Sunday, July 14, 2013

The 1854 Diary of Adeline Elizabeth Hoe by Helen Taylor & Richard Davidson

book cover
Prelude, A Novel
The 1854 Diary of Adeline Elizabeth Hoe
Helen Taylor Davidson,
Richard Davidson

ISBN-13: 978-1931807807
Hardcover: 296 pages
Publisher: Peter E. Randall Publisher
Released: August 1, 2013

Source: Review copy from the publisher.

Book Description, Modified from Publisher's Website:
A book in two parts, Prelude, A Novel and The 1854 Diary of Adeline Elizabeth Hoe. In the spring of 1854, a seventeen-year-old girl began to keep a daily diary. Filled with six months of the details of a young girl’s life, the diary itself offers a wonderful window into the mind of an educated young woman from a well-to-do family living in Lower Manhattan in the turbulent decade before the Civil War. Her meticulous record of the elegant music, dances and literature she and her sister enjoyed is juxtaposed with her matter-of-fact relation of epidemics and sudden deaths, conveying a vivid picture of mid-nineteenth-century life.

Adeline was the daughter of a famous nineteenth-century inventor and industrialist Richard March Hoe. Family friends included William Sidney Mount, noted as the first American painter to accurately depict African-American life; William Batchelder Bradbury, the NYC choral director and founder of the Bradbury Piano Company; and Robert Nunns, also of piano-making fame. The Davidsons’ footnotes to the diary explain Adeline's enigmatic references to the events and culture of this time.

Prelude, A Novel, is a captivating thriller about the Underground Railroad inspired by the Davidsons’ research into Adeline’s life and times. Davidson recreates the social milieu of Adeline around the most dramatic movement in the America in which she lived.

My Review:
This book is actually two books: a historical fiction, Prelude, and historical nonfiction, The 1854 Diary of Adeline Elizabeth Hoe. The diary is set in New York and the surrounding areas from May 26 to December 27, 1854. The novel was based on the diary. The author used the entries in the diary as an outline for the story and then added details to fill out entries--like having the characters drying apple slices rather than using the less specific description of helping in the kitchen.

These historical details and the historical notes on the diary were clearly carefully researched and helped to bring the time period alive. Suspense was added in the novel by giving Adeline a romantic interest and providing a secret life of working on the Underground Railroad to her love interest. I liked the characters in the novel, and they reacted realistically to various situations. There were no sex scenes or bad language. Overall, I enjoyed the interesting novel, Prelude.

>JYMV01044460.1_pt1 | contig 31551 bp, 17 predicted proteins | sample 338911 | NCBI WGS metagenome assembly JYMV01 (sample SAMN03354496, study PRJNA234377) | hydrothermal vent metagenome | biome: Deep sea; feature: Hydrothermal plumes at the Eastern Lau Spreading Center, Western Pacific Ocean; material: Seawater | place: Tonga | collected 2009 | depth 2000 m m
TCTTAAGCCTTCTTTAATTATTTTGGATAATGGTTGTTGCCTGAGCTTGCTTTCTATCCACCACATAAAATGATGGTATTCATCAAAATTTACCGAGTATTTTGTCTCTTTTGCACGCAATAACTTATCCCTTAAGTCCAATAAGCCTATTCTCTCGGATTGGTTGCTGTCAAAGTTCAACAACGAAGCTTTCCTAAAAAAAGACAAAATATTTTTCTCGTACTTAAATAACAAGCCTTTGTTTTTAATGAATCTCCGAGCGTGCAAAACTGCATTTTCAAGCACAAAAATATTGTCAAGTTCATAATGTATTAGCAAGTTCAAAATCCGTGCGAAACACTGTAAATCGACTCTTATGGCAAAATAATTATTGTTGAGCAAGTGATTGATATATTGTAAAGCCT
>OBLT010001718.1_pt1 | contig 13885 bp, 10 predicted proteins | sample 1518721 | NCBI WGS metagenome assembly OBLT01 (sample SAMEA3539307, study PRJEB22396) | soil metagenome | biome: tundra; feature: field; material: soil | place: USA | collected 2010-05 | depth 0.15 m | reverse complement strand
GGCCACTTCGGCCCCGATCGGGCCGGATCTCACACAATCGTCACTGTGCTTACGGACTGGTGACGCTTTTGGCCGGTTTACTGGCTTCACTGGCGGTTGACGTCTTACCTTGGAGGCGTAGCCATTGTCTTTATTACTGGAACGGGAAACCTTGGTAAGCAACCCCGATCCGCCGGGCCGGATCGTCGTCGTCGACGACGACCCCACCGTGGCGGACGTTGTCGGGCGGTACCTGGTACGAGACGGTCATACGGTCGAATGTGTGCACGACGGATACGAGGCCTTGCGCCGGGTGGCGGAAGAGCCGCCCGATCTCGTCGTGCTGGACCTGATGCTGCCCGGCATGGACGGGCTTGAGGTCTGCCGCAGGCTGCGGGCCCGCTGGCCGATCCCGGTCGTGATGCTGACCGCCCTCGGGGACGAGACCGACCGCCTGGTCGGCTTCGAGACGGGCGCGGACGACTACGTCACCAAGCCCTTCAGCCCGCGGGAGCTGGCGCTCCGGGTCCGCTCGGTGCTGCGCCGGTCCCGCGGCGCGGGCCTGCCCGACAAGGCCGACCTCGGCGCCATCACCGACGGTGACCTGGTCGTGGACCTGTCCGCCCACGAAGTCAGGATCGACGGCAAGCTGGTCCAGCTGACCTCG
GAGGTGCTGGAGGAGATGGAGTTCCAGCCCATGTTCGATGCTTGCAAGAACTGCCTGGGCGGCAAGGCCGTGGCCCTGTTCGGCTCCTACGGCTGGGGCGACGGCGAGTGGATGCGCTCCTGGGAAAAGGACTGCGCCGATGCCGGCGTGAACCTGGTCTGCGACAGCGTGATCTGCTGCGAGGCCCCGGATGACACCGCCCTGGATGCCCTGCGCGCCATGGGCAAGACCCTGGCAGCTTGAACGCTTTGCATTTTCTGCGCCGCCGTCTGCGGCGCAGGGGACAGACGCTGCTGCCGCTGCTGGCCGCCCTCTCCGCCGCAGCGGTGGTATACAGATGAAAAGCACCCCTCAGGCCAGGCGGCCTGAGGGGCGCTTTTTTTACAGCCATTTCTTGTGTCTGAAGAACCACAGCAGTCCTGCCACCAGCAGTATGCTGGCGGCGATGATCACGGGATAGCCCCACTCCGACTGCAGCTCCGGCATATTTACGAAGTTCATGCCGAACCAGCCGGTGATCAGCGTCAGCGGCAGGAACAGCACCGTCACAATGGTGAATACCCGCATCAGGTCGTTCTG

The diary recorded Adeline's daily activities, like her chores, which friends dropped by, going to a party, or going out for ice cream. She talked about to the illnesses of her family and relations, the books that they read while sewing, and traveling to visit relatives. It was interesting due to the variation in activities from day to day. When she got home from travelling and the days became less remarkable, her diary petered out.

Black and white pictures were included that showed people and places mentioned in the text. There were also notes related to the diary which explained who certain people were or how billiards was played back then, or the story behind a fire in a city that was only briefly mentioned in the diary. Though the diary wasn't written with the intent that descendants might read it one day, it was still an interesting look at the time, place, and her lifestyle.

If you've read this book, what do you think about it? I'd be honored if you wrote your own opinion of the book in the comments.

1 comment:

Elizabeth said...

This book sounds great!!

I love historical fiction.

THANKS for sharing.

Stopping by from Carole's Books You Loved August Edition. I am in the list as #36. My book entry is below.

Silver's Reviews
My Book Entry